but it looks like some pretty good thinking.
Don Boudreaux recommended it. Here's Dr. Boudreaux's most recent article, The foolishness of economic 'stimulus': Do we really want to risk prolonging a bad economy? As far as I know.
The latter article has some advice for the President:
First, Mr. Bush should call for a substantial and permanent cut in both capital-gains and personal-income tax rates.
Next, he should insist on a large reduction in federal spending, including elimination of all agricultural subsidies. While he's showing such courage, he might as well unconditionally endorse free trade.
Cutting taxes is, of course, a good thing, but it's important to know why. The goal would not be to increase consumer spending. Instead, it would be to raise the returns on investment and work.
By letting investors and workers keep more of the fruits of their risk-taking, creativity, and efforts, the economy will enjoy more risk-taking, creativity, and effort. Businesses that would otherwise not be started would be created. Likewise with machinery and training that increases worker productivity. Investors worldwide would flock to take advantage of these lower tax rates, further increasing productive investments.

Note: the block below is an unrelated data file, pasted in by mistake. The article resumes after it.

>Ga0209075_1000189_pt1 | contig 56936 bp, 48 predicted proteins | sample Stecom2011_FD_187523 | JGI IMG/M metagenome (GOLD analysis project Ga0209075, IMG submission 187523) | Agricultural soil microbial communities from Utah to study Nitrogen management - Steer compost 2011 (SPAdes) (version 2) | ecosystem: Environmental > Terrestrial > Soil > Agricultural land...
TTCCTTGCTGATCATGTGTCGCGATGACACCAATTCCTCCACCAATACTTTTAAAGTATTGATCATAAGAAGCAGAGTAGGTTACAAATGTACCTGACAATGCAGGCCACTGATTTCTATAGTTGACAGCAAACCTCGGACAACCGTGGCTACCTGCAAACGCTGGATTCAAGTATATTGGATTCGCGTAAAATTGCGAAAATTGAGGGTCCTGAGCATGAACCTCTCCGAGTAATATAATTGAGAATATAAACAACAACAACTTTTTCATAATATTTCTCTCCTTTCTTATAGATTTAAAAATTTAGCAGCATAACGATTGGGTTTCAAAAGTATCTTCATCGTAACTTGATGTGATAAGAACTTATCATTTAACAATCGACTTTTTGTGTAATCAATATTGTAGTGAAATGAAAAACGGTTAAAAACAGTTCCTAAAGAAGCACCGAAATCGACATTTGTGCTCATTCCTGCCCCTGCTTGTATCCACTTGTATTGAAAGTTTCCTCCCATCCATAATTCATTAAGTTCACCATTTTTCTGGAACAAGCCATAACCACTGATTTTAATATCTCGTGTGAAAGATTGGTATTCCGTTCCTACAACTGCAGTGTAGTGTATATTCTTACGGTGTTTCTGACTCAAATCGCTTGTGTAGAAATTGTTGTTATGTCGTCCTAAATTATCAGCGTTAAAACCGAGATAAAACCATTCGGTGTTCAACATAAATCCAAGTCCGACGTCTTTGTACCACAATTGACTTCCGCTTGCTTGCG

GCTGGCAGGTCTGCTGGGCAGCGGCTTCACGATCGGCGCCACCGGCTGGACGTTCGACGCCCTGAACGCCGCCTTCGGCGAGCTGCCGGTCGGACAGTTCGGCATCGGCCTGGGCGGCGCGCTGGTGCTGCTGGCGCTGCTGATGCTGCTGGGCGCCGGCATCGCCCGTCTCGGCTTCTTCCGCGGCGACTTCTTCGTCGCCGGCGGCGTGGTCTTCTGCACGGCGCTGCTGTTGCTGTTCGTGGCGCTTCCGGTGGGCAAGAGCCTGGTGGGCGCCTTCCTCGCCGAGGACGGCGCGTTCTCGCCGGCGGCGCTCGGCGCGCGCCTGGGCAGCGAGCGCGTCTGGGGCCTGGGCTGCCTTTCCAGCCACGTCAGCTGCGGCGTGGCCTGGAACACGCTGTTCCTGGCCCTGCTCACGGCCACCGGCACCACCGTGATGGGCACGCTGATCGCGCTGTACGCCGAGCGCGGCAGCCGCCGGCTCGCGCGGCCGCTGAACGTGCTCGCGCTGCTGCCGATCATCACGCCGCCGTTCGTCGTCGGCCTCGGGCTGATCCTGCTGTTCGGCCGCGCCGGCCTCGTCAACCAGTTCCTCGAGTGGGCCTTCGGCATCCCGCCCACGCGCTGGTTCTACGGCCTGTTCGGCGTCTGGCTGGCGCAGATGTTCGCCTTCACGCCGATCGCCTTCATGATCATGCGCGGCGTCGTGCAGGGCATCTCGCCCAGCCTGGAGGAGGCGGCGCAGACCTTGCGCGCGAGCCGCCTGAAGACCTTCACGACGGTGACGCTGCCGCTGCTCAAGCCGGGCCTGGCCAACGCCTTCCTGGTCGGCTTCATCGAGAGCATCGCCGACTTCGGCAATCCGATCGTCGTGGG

Cutting government spending would result in more of the economy's resources being used by wealth-creating businesses rather than being siphoned away to special-interest groups and boondoggles such as bridges-to-nowhere and Woodstock museums.
Committing to free trade would assure global investors that Americans refuse to turn inward – that producers in America will not be stymied in their efforts to buy inputs from low-cost foreign suppliers and that investments and entrepreneurial ideas from abroad will continue to be welcomed.
Finally, Bush should assure the Board of Governors of the Federal Reserve that he neither expects nor wants them to use monetary policy politically. Reminding them of the wisdom of Milton Friedman, he should strongly urge them to keep a tight rein on the money supply.
Sound money, low taxes, and free trade might not "stimulate" the economy today, but this combination will surely increase its vigor over the long-run.
These reforms are about as radical as what Jefferson did when he took over from Adams and the Federalists. Of course, Jefferson should have done more.
Invadesoda sent me the direct link to Mises.org's online library and I've been reading Denson's Reassessing the Presidency: The Rise of the Executive State and the Decline of Freedom [828 page pdf].